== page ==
The Algona Upper Des Moines from Algona, Iowa on February 18, 1931 · Page 8
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The Algona Upper Des Moines from Algona, Iowa · Page 8

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Algona, Iowa
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Wednesday, February 18, 1931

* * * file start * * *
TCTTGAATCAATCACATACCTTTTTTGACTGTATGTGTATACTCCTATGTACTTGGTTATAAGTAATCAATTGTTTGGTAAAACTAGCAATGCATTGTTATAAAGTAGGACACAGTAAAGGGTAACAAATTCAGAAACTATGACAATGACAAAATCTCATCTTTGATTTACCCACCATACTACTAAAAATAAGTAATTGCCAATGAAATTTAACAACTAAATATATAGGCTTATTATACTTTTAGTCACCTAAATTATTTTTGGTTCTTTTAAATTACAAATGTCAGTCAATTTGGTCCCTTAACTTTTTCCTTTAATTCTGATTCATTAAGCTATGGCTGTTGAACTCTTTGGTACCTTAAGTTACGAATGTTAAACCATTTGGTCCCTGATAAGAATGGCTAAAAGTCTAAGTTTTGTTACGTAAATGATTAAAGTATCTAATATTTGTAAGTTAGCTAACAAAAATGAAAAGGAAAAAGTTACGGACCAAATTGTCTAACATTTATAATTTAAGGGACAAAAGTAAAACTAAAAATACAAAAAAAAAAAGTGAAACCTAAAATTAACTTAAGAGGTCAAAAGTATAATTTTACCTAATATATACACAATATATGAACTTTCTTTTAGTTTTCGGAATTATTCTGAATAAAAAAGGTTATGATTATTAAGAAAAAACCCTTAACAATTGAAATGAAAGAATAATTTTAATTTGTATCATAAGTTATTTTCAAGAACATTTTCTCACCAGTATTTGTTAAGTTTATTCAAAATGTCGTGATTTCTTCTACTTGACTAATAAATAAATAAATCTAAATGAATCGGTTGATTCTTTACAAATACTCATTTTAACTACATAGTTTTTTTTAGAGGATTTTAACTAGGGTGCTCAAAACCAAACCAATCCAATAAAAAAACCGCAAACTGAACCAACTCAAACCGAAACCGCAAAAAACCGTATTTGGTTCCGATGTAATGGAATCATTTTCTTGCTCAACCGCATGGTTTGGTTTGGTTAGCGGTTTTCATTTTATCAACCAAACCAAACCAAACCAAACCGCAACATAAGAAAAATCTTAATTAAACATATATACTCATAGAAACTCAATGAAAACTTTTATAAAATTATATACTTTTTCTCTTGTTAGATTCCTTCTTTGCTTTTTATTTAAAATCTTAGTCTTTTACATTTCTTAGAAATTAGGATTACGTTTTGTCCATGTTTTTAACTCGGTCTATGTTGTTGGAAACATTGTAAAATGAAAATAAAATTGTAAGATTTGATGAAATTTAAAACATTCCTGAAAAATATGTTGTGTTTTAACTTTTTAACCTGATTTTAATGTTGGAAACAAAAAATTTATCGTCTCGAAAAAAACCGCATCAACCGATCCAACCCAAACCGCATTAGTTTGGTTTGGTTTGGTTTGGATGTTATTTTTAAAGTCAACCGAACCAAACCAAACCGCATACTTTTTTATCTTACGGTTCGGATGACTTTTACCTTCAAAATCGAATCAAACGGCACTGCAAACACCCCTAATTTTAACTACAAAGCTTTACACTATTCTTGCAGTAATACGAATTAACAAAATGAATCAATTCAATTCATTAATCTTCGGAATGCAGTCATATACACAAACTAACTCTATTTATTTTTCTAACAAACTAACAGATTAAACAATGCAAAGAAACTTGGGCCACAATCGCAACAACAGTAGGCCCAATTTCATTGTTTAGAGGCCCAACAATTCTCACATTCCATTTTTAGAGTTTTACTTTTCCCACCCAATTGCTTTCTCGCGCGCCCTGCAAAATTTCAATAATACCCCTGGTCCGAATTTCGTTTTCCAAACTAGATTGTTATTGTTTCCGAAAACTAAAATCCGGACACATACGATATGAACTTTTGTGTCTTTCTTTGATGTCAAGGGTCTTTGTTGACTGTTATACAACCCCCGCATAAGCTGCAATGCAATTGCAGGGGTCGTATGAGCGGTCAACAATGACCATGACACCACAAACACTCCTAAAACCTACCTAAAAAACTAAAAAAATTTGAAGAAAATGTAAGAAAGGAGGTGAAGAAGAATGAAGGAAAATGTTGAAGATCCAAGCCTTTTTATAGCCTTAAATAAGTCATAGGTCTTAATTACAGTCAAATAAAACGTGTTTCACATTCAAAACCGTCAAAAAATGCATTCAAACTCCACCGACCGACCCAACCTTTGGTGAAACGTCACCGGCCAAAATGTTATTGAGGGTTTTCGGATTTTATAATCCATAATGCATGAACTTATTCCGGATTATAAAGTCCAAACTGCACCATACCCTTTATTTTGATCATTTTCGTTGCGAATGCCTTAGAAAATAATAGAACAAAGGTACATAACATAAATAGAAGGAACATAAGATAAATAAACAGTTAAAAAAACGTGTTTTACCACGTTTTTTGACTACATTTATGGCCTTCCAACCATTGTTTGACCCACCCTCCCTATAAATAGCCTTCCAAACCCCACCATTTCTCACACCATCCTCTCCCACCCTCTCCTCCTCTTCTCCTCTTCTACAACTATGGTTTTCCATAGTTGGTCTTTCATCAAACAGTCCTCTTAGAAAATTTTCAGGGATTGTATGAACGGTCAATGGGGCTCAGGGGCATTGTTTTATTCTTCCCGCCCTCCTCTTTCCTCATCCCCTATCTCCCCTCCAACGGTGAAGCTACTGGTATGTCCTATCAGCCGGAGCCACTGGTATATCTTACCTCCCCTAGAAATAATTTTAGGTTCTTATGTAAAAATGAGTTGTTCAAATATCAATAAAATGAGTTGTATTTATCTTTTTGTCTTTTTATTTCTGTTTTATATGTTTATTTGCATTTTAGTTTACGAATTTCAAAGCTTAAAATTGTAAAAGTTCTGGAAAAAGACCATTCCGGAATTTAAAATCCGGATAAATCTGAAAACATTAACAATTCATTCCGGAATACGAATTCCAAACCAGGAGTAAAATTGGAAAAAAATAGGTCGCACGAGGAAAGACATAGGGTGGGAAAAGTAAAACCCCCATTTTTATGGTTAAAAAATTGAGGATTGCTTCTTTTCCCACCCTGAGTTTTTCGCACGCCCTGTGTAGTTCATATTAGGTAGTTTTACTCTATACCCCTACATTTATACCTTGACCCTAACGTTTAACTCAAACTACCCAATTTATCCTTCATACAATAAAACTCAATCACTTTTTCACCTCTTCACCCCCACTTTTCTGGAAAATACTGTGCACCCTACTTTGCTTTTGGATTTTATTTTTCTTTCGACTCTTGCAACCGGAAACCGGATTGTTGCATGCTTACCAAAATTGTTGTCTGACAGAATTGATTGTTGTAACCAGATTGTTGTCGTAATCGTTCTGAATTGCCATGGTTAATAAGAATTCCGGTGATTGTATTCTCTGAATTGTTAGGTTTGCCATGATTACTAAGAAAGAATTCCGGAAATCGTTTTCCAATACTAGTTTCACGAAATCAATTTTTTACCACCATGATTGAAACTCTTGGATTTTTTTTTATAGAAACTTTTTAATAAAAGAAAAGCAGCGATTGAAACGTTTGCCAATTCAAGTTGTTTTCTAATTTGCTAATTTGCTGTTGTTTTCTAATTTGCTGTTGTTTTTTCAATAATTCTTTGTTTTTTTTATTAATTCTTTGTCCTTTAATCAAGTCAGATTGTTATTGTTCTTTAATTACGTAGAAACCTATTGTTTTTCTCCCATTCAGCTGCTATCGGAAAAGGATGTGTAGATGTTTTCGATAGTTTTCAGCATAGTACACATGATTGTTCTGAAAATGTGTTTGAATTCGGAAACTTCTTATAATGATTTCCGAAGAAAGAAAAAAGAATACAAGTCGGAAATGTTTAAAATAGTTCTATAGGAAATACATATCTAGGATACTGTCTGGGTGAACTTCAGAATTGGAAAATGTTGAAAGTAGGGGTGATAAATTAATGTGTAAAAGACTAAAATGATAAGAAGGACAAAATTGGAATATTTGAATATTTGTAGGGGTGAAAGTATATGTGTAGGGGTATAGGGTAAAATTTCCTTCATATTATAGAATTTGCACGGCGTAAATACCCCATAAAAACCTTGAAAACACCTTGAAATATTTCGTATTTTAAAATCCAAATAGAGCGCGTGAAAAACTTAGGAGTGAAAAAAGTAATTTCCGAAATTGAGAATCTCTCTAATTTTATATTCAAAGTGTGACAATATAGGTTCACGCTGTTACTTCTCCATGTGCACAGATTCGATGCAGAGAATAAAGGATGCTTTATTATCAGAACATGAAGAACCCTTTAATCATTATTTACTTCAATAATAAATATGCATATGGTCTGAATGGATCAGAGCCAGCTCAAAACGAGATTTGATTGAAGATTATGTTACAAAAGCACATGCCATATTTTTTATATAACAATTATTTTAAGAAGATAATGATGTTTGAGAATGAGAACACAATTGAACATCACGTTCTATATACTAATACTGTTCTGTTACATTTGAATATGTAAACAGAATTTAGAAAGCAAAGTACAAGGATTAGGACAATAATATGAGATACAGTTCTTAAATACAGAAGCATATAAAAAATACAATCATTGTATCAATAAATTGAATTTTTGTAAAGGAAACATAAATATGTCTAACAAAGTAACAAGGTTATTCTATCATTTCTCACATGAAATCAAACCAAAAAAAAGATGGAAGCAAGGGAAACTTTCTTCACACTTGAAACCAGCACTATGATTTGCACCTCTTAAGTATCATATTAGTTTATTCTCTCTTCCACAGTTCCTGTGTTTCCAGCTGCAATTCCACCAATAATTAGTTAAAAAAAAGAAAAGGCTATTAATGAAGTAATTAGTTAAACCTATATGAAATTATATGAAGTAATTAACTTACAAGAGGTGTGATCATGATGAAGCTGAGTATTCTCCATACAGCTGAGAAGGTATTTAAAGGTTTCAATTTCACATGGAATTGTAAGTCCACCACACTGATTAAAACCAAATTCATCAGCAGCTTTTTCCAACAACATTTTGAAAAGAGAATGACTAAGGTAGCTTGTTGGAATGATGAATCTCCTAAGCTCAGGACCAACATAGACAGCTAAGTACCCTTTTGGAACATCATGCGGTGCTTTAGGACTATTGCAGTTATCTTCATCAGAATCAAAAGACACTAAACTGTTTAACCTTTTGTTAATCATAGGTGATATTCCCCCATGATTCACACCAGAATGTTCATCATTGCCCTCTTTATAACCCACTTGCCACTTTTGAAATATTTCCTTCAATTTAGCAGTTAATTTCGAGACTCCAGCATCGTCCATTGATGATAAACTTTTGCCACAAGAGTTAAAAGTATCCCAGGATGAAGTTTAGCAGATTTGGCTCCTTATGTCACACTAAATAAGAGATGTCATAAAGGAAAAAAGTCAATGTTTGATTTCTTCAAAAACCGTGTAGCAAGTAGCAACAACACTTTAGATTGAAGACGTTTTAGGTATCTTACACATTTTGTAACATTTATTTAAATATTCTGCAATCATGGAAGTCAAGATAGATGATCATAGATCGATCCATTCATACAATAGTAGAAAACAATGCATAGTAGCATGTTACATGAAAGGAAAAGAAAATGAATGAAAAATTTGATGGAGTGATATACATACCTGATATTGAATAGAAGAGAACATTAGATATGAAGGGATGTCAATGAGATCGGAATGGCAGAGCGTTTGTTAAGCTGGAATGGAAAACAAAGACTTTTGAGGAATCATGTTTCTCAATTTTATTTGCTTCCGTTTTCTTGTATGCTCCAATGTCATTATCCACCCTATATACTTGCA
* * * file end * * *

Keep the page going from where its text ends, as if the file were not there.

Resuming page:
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The Upper Des Moines-Kepublican, February 18, 1931 Twenty Years Ago. Mr. find Mrs. John FriPdercs of Rlv- erdale were the parents of a fine now baby boy. A nine and three quarter pound bov had been born to Mr. and Mrs. J. F. McPadden. Lewis H. Smith snc 1 daughter, Mrs. fcuby Wallace, were planning to leave tof a trip Into Minnesota. Mrs. Lydla Cole was visiting relatives In Chlcflgo. Mrs. H. O. Buell of Burt was also In chlcngo for a visit W. E. McDonald had returned home from Seattle In eompanv with his wife's brother, Zell Coffin, who had been 111 In the west. Chas. P. Nolte had pone to Des Moines to spend a week on business connected with the Iowa Mutual Druggists' Insurance Association. Betty, daughter of Mr. and Mrs. S. J. Backus was reported ns recovering from a serious attack of malarial fever from which she had been sufferinfr for about ten days. Countv Treasurer Fred Anderson had rented Dr. Seeley's house on McGregor street, and was planning to move his family here from Wesley the first of March. The Andersons were a welcome addition to our population. The annual banouet of the Mothers and Daughters club had been held at the home of Mr. and Mrs. Myron Schenck In Union township. About one hundred guests cat down to a splendid repast. There were several musical numbers by Miss Dittmer of Burt township, R. E. Vincent, Miss Thompson and other members of the organization. Mrs. George Hofius and J. B. Hoflus gave some short spicy readings, and August Slagle entertained the company with two violin selections. Betty Barlslou, daughter of Rev. Prank Barslou of Mason City and a niece of Mrs. Jack Johnston of Algona, had created quite a sensation at the Northwestern University by using the word "bunch" in a theme she had written. In the story she used the expression, "A bunch of cowboys dashed out of the corral." Tho professor called her into the office, and told her that the term "bunch" •was slang, and therefore improper, and that she should have used the word "number" or "group." Whereupon the young woman gave the professor an indignant look and told him that If he would use any other word "but "bunch" out west he would'last about two minutes, and the "bunch" would brand him as an eastern tenderfoot, tar and feather him, and ride him off the ranch on a rail. Then the professor forgot all his self-made rules of good English and said, "You're the breeeziest little freshman that ever blew into Northwestern," but the girl •was a junior. We Have Changed AH That By Herbert Quick and Elena Stepanoff Mac Mahon Copyrlpht by The Bobbs-Merrlll Co. WNU Service forgot what she was doing am! looked I pinceT people tn need brought any- at the^ Jewelry with her thoughts j thing they might possess for sale; or "* bought at the thieves' auction where loot was sold. Most of the men wore military shirts, hut this fact meant nothing ns to their having served In the nrrny. Here and there were men nnd women In evening clothes. Many THE STORY Titonka is Fine in Relief Work. Titonka, February 12. Special: A carload of corn, eggs, canned .goods 'and clothing was shipped out of Titonka Tuesday consigned to the American Bed Cross for drought relief work in Arkansas. Farmers of the community brought in corn which, was "shelled by Bay Oesterreicher and handled, through the Fanners' Elevator. Others donated cash with which eggs were purchased and a large amount of clothing was brought in by farmers and people of the town. Mrs. Lee O. Wolfe, secretary of the American Red Cross had charge of packing the clothing. Carl Giesking was appointed chairman of a committee In charge of soliciting for corn. CHAPTER V.— Alusln, Indlffimnt over Villnsky's insult, vaguely feels herself defenseless. She has heard whispers of the "nationalisation of women," and tremblingly wonders If she Is to be the first victim In Kazan. CHAPTER VI. — In conversation with Vladimir, Musia somewhat bitterly criticizes her brother Ilya's acceptance of the situation. She know." Vladimir Is n mrmbor of an organization woik- Inp for the overthrow of the Bolshc- vlkl. nnd Ilya's attitude seems to her to be a cowardly one. Vladimir, contemptuous of Ilya's weakness, Inwardly agrees with her. CHAPTER VII.— Vladimir determines the time has come to join his comrades In arms against the Bolshevlkl. That night he secretly takes his departure from the Krnssln home. Almost before he has left the grounds he encounters a party of Bolshevik soldiers. In a struggle he kills one, of j them, but Is overpowered and Imprisoned. Following the arrest a Bolshevist raiding party breaks Into the «fnr off. "Yos," snld she nt Inst, "Iiorls ts i the best person for us to see. We , shall have to po down Into the rail- wnj ynnls where he lives In his car. Tomorrow morning. I think he receives In the morning. T/orls hns more power than Uny of them." "I feel sure of It." replied Musln, "nnd from what Is snld, he Is more Intelligent thnn the rrst. ! am glad it Is not thnt benst Vlllnsky I' 1 Mrs. Krnssln now snt with puckered brows, frowning, pondering. When Musln spoke of Vlllnsky na R beast, her mother shot n quick glance nt her —this wns the nearest Musia had ever come to nny mention to her mother of any subject connected with sex. But, probably, nfter nil, she did not know what Vlllnsky hnd meant. Probably, notwithstanding her expression, It wna a random shot drawn from her by her repulsion to the mnn. The mntter passed from the other woman's mind. At such n time It wns of no consequence nnyhow. There wns something she wished to sny to Musln—she felt n sudden revulsion against thnt visit to the Rolshevlk commissar's hend- quarters. Ft wns Impossible to tell Musln why; Impossible to give tip the visit. Ilyn might even now be marching out to stand before the wnll. ... She resumed the busy nlr of n person going over details of not much Importance. "And while I think of It." she re- mnrked casually, "don't tell nnyone we're going." She Is nfrnld our friends will atop us, thought Musln. Mother nfrnld of such n thing, of nil people In the world I Poor mother! Of course they would stop us If they could, but all the same, It must be done. "No, Krassln home, with authority from ( mammy," she snld, "I won't sny R Commissar Lorls, and In their search I _„_,„ for "Incriminating papers" — In reality, loot — practically wreck Ilya's apartments and carry off the young man, a prisoner. Musia, endeavors to comfort her mother, but the older woman Is crushed by the disaster. To Musia she bitterly condemns Lorls, blaming him for the destruction of her hopes for Ilya's safety. Of the girl she apparently has little thought. 'Continued from Last Wednesday.) These were the words of the Mrs. Krassln of old; but her manner was npw to Musia. Perhaps for the first time In Mrs. Krassin's life, she wns appealing, hopeful. She approached Musla^as if to embrace her, half commanding, half begging for approval of her plan. "Yes, mother," said Musia, "if you can think of anything we can do—" "I think, dear, it would he trood If you would go with me to see this Bolshevist commissar." 'Of course, mother darlin word." CHAPTER IX Mrs. Krassin Presents a Petition When Musia awakened the next morning It seemed for a moment as If the revolution and all that followed It had been a disturbed and horrible dream, and that she was now awakened to the old life, of which she had at times been a little weary, but which now she saw had been so beautiful. A night of profound slumber had done away with nil her sense of danger and perplexity. She had been playing with Ilya nnd Vlndimlr nnd her girl friends on the great lawns overshadowed by tali trees at one of their nolile c'd country seats, hut there hnd been a f/iiry charm In the trees, the grass had had a tenderer ui course, mother darling'" ex-. e ..c..u<..<.-i H n.-..-u claimed Musin, touched by her moth- i tlian slle had ever notefi - and tlie er's meek nnd pleading mode of ad- j " owers we . re morc splendid. And Algona Boy Visits Folks at Britt. Britt News: Howard Clark of Algona "and his nephew, Dwight Potter of Fenton, were over Sunday guests at the home of the former's parents, C. E. Clark. On Sunday Mrs. Clark accompanied them to Algona for a visit at the Ray Fitch home and while there they drove to Livermore to see Mrs. Clark's brother, Charles Raney, who is suffering from rheumatism. dressing her. "I will go with you any where, You needn't ask me In that way. Am I not still your little girl? 1 ' Impulsively she threw both arms about her mother's neck nnd kissed her affectionately ; Mrs. Krassln gently but quickly disengaged herself from Musla's grasp. She went to an COACH FARE A Reduction of Nearly J /2 between DES MOINES, AMES, JEWELl, WEBSTER CITY, EAGLE GROVE, GOLDFIELD ALGONA and Intermediate Points Take ad vantage of this sensational reduction in rail fare. Lowest in cost of all forms of transportation ... a savings oMi% over regular train fare. Children half fare. Baggage—5 Gibs, on full fare- ticket; 25 Ibs. onh-ill" fare ticket. *l» effect/or a te^t period, l-'cb. 1 to April JO. future action Jejifiith on resti'jnse of puhlic to t/Ji's extraordinary, 'hwf^re. old mahogany secretary, opened It, and from a secret compartment took out a little malachite box. She laid the small casket In Musla's lap. "The remainder of our jewels," she said. Musia looked up at her encouragingly; for she understood her mother and divined the cause of her embarrassment, she thought. "These Jewels," Mrs. Krassin went on, "are always handed down to the daughters. Are you willing to ransom Ilya with them?" "Why, mammy, darling," exclaimed Musin, "how can you ask! We will give up everything for Ilyn." "Everything," repented Mrs. Krassin. "Everything," said Musia again. 'We must take this casket with us." Mrs. Krassin sighed with satisfaction. She opened the lovely box. opal and diamond necklace," said sho, letting the splendid thing fall to its full length. "It Is very precious. Here are several diamond rings. See this emerald brooch!. And this, nnd this, and this—all valuable. And wo still have some money in gold: not much, but it may help. Will not those dogs rather have these tilings than the blood of my innocent boy?" "You know," said Musia, lowering her voice and speaking lightly nnd hurriedly as if to Indicate to her mother that she did not cure a flg for the Jewels. "I have still In my room several little pieces of jewelry." "Oh, no!" Interposed Mrs. Krassin us if the gill's generosity pained her. •Wo don't need them I Keep tliein!" She touk the jewels one by one from the box anil siared u t them as if try- In,-; to fix iier thoughts on them. With a hit of siicile which she found In the hoitiiin of tin: casl'et she rubbed si.ine of the stones, then examined them as they lay In her hand; then H, W, POST Dray and Transfer {'hone 298, Algona, Iowa l/ong DUtunce Hauling. Every load insured against loss or damage. Equipped to do all kinds of dray ing: und hauling. 82-tt then she sickened at the realization that everything had been wrecked, nnd that day she was to go with her mother to a dreadful savage of n Bolshevik commissar to plead for her brother's life. When in need of glasses have your eyes thoroughly examined by DR. F. E. SAWYER Beggars in Foul Rags Piled Their Trade With Outstretched Hands at Every Corner. She rose and prayed before her Ikon; to pray was better than to struggle. If only she were free of this struggle! Then she went out with her mother to make their supreme effort to plead for and ransom the head of tliolr family, Ilya. Tho year had grown a little older while she. herself had aged, she thought, and while her mother had so plainly broken down. The trees were already clothed In the gold of the Russian autumnal forest, not the splendors of the oriental rug scon In America. P.lue skies. Sunshine of gold filtfring through the golden loaves. The landscape dreaming In a bluish lui/.o deepening here and there Into a triinspnrent purple. In spite of pverythlni! the children played; the public gardens worn tiill of them, sporting In the sand, filling 'the air with their shouts and laughter. The Blglit of tliein brought tears to Musla's eyes, the sight of their Innocent happiness in UK! midst of the over-pros.- ent droad was so pathetic. She was very (sensitive this morning. Her mother walked with all her old vigor, us If the streets belonged to her. It was the resolution of desperation, and tlio habit of authority. Tho two wont along together In friendly silence us If they liuil settled everything between them so that words were a women woro white stockings nnd old- fashioned drosses; these were women of tiio Intelligentsia families who hnd access to old trunks or those storage rooms cnlled clndovln, In which these garments hnd been packed ntvny for years nnd forgotten until this dire time of need. All through this summer the Qlth hnd been accumulating In the historically dirty streets, the Bolshevist government nppnrently having given no thought to the tlnnger of nn epidemic. Most of the shops were closed. Many bouses were locked up, seemingly, with the shutters tightly closed down. Bepgnrs In foul rngs plied their trode with outstretched hands nt every corner. Shnbby droshkles which look so quaint In pictures stood wait- Ing for fnres or rattled over the miserable pavements with their lean horses whipped to a gallop.. Luxurious carriages which looked ns If they had never been washed went by drawn by magnificent Orloff horses wrapped In clouds of dust, and filled with rough looking Bolshevik soldiers., At the bases of moving dust clouds which dwarfed those generated by the carriages, ronred wildly speeding motor cars, violating every rule of both law and safety In their Insane flight, their drivers not taking the trouble even to sound their horns. It w'as a long walk to the railway station through the fine old boulevards, then out Into the public streets; but they finally arrived. Musia was sorry to note that they were both thickly powdered with dust, and might make n not very favorable Impression. On most of the tracks In the yards stood military trains, strongly guarded by armed soldiers. On others were long strings of freight cars which hnd been converted Into dwellings; a practice which accounts for the loss to the world of thousands of cars all over Russia. Much ammunition lay scattered about on the ground beside nnd between the tracks, mingled with broken rifles, parts of cannon, empty shells, disjecta membra of war made super-destructive by Imcompetence. Farther on down the track toward Loris' car were piles of ammunition covered with torn canvas. Finally, Lorls' car Itself, a huge vangon de luxe, standing on a cleared track with the way open for its instant departure, its engine under steam n few yards down the rails—a mechanical greyhound held In slip. Ao armed guard stood nt tlie steps leading up Into the car from the platform. Mrs. Krassin moved forward to address the guard; but suddenly noticed that her daughter was no longer beside her; for Musia hnd shrunk back In a sudden access of fenr. Her mother turned, took her by the arm and led her forward as one might lead a timid animal. The Instincts of a lifetime caused her to adopt in speaking to the guard that tone of respect .which the private Indlviduafajises In intercourse with one in nn officialji(xsJUJoBt-._^-g_ "I beg your pardon," said she in her smoothest tones. "Could I talk to Mr. Lorls, In there?" Then she caught herself. This fellow might "have been a stableman in the employ of one of her friends—perhaps In her own service. Her amour propre was touched, and she bit her lip. The soldier looked both women over critically. Their rank wns no longer anything in his young life. "You will have to wait," said he, continuing his Inspection; "Tovarisch Loris Is very busy." He pointed out to them a vacanf bench on the station platform beside the train. An old dirty bench. Here they sat for a long 'time, patiently awaiting audience. Tlie bench gradually filled up with people as time crawled on, mostly shabby soldiers nnd shabbier old women. Musin noted the fact thnt she wns the only girl among them. All seemed awaiting some decision as to their various destinies, for all save some of the soldiers looked depressed and anxious. Two or three times she went to the guard nnd asked when their turn would come, as she had seen many people who bad come after them, go- Ing Into the car and emerging. Always she received the same answer: I "Tovarisch Is busy." Thus many hours passed. They began to see that because of their appearance of rank they were to be the last admitted. It was a new age of Inequality. Mrs. Krassin sat Impassive. When Musia had attempted anything In thejij way of conversation, she was Ignored. It seemed as If a barrier had Interposed itself between them. The silence wan oppressive. To Musia the discrimination against them In the matter of admission seemed to augut against their success. AH for Mrs. Krassln, she seemed to have taken on the stolidity ,of the patient peasant women with whom she waited on the bench, accepting her leveling wllji the crowd. At last they were tin. only ones left on tho bench, und the guard, throwing the words at them as one casts u bone to u dog, told them to enter the car. (To be Continued Next Week). FARM SALES Fanners who are contemplating having a farm sale in the near future will, be given all of the assistance possible in advertising their sale if they will call up the Upper Des Moines-Republican at Algona, or pay a personal call to this office. All they will have to do is to write out a list of the property to be sold, together with the date, location, terms, and the name of the auctioneer nnd clerk and we will arrange the matter for publication in the paper and for sale bills. The ordinary sale ad is a quarter of a page, and bills may be printed from the same type used in the ad in cases where the cost of advertising has to be held down. Otherwise a large sale bill may be used, which of course would be a little more expensive. The Upper Des Moines-Republican has splendid correspondents in all parts of Kossuth county and covers the county thoroughly with a big list of subscribers who are interested in auction sales, and do not hesitate to drive twenty-five miles to attend a sale in case any property they are interested in is advertised. Every single bidder brought to a sale by advertising pays big returns on the cost of the ad. Bring in Your List of Property, We Will Do the Rest Here is an outline of a sale ad that may help you. 1—It Is customary to start out with some reason for the sale, such as "As I am about to quit farming and move to town." Give your reason here (if you care to): 2—Give the- distance from such towns as you want to mention to your farm. (Do not say "Five miles northwest of Algona—say, "Four miles west and one mile north of Algona") 3—Give day and date of sale 4—Give hour when sale is to begin 5—What about lunch, if any? ; 6—How many horses? Describe each animal, with weight and age, and if you have any out- standing horses or teams give particulars ~~^^H»rmaor cattle? ...Describe them, and be sure-to glVe-parHcuiara !l a&ut'T>uttj, , , purebred or good grade beef cattle, etc. Play up the merits of your stuff. The fellow ten"-idles away will know only what you tell him in your bill and ad. 8—How many hogs? .Do as you did with the cattle. Tell everything you would want to know if you yourself were looking for hogs and saw a bill or ad of a man ten miles away who was going to close out. Dave Lynch Was Arrested in Minn. Pen ton Reporter: Dave Lynch, horse buyer of Fairmont and a former real ,.,.„,,,,„ ,. ., . estate operator of this place, was lined ci fully Mrs hrassin In her in- , $ ioo and costs in Justice court at Al- vurlnl.lo blade, Musia In an old-fash- bcrt Lea, Minnesota, recently on a loned frock of quiet tone, which, she charge of transporting liquor. Two was nwaro, was very becoming. Sho wus satisfied with the. dress, for sho wus bred up In the tradition that a woman who Is attractive Is more likely to make u sumt.ssl'ul appeal than a dowdy one. Shabby ns they would have pro- uouncod themselves, however, (hey were, ratber conspicuous for their good clothes on that street In Kazan Unit morning. Kxcept for tho children in UK; purks, very few people were out, und most of them were clothed In <|iieer costumes purchased at the commission shops, ut which companions were with him at the time of the arrest, one of whom was released and the other gave a $25 bond for his appearance, which hie later forfeited. According to the Ringsted Dispatch, L. H. Ostrander, attorney for Lynch, grew wrathy when Lynch was fined and told the court what he thought of the matter. Well, there are some people around here who would get some satisfaction in telling the court what they think (of Dave) too. Another charge of driving while intoxicated was then filed against Lynch and he will be tried on this charge in another Justice court. 9—Sheep, mules, or other stock? 10—Chickens, ducks, geese, etc.? 11—Which do you want to come first—horses, cattle.or hogs? 12—Farm machinery. Give make and condition. Make a complete list. In these automobile days a grindstone may fetch a buyer ten miles away. 13—Miscellaneous 14—See your banker, get the terms, and set them outhere. How many months? 15—How many bills do you want? (The usual number Is 100) 16—How large an ad x do you, want? (The usual size is one-fourth page) 17—Your name 18—Auctioneer 19—Clerk , ••i Clip this advertisement and have it for the time you will be'ready to prepare your ad. Upper Des Moines-Republican ALGONA, IOWA Phone 230. Call this office and we, will send a man to your place to arramwi your advertising. • v **"** \